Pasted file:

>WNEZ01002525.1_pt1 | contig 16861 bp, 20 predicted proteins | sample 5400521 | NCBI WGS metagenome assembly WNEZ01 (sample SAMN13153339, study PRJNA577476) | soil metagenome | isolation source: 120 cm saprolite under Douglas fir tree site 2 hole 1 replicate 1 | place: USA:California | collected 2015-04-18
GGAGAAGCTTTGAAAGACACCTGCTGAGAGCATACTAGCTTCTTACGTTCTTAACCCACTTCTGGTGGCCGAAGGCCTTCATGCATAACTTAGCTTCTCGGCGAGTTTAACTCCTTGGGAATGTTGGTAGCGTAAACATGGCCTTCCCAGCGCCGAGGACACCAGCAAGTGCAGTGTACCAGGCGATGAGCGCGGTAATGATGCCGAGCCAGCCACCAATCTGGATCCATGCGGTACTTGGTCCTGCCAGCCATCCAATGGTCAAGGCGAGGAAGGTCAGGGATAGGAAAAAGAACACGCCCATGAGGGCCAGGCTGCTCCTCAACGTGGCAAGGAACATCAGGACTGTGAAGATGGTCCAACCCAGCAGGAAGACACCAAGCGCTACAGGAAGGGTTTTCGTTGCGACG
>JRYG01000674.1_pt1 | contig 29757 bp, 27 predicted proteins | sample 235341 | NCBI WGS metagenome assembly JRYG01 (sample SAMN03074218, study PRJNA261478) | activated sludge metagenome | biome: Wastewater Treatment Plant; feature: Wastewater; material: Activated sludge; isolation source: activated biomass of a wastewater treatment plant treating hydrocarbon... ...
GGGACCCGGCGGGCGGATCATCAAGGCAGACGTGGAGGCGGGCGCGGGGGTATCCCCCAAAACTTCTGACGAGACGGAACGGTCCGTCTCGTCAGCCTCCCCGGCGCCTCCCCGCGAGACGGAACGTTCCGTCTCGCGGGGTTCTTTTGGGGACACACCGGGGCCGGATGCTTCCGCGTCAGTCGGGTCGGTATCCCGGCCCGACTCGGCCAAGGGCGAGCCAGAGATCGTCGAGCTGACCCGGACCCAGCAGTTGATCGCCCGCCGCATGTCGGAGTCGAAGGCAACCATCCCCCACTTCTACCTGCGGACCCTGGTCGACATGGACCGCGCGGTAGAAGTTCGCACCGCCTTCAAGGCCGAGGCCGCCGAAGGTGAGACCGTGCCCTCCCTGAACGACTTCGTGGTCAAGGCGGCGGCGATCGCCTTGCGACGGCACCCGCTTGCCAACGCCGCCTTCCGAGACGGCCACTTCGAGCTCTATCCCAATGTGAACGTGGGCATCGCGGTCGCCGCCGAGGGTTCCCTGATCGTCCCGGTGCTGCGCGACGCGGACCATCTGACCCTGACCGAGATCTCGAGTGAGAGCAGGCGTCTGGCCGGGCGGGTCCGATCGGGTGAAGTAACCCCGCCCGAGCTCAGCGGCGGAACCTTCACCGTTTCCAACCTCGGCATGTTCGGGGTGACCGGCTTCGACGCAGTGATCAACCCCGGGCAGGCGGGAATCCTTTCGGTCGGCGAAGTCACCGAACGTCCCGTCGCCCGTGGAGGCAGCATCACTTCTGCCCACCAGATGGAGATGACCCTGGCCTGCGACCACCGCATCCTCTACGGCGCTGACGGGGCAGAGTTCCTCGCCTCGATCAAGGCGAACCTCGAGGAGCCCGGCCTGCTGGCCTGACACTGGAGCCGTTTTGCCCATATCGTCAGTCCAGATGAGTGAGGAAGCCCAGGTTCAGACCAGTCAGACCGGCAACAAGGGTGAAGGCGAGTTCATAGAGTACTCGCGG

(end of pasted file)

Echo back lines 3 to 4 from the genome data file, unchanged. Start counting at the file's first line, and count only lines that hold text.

>JRYG01000674.1_pt1 | contig 29757 bp, 27 predicted proteins | sample 235341 | NCBI WGS metagenome assembly JRYG01 (sample SAMN03074218, study PRJNA261478) | activated sludge metagenome | biome: Wastewater Treatment Plant; feature: Wastewater; material: Activated sludge; isolation source: activated biomass of a wastewater treatment plant treating hydrocarbon... ...
GGGACCCGGCGGGCGGATCATCAAGGCAGACGTGGAGGCGGGCGCGGGGGTATCCCCCAAAACTTCTGACGAGACGGAACGGTCCGTCTCGTCAGCCTCCCCGGCGCCTCCCCGCGAGACGGAACGTTCCGTCTCGCGGGGTTCTTTTGGGGACACACCGGGGCCGGATGCTTCCGCGTCAGTCGGGTCGGTATCCCGGCCCGACTCGGCCAAGGGCGAGCCAGAGATCGTCGAGCTGACCCGGACCCAGCAGTTGATCGCCCGCCGCATGTCGGAGTCGAAGGCAACCATCCCCCACTTCTACCTGCGGACCCTGGTCGACATGGACCGCGCGGTAGAAGTTCGCACCGCCTTCAAGGCCGAGGCCGCCGAAGGTGAGACCGTGCCCTCCCTGAACGACTTCGTGGTCAAGGCGGCGGCGATCGCCTTGCGACGGCACCCGCTTGCCAACGCCGCCTTCCGAGACGGCCACTTCGAGCTCTATCCCAATGTGAACGTGGGCATCGCGGTCGCCGCCGAGGGTTCCCTGATCGTCCCGGTGCTGCGCGACGCGGACCATCTGACCCTGACCGAGATCTCGAGTGAGAGCAGGCGTCTGGCCGGGCGGGTCCGATCGGGTGAAGTAACCCCGCCCGAGCTCAGCGGCGGAACCTTCACCGTTTCCAACCTCGGCATGTTCGGGGTGACCGGCTTCGACGCAGTGATCAACCCCGGGCAGGCGGGAATCCTTTCGGTCGGCGAAGTCACCGAACGTCCCGTCGCCCGTGGAGGCAGCATCACTTCTGCCCACCAGATGGAGATGACCCTGGCCTGCGACCACCGCATCCTCTACGGCGCTGACGGGGCAGAGTTCCTCGCCTCGATCAAGGCGAACCTCGAGGAGCCCGGCCTGCTGGCCTGACACTGGAGCCGTTTTGCCCATATCGTCAGTCCAGATGAGTGAGGAAGCCCAGGTTCAGACCAGTCAGACCGGCAACAAGGGTGAAGGCGAGTTCATAGAGTACTCGCGG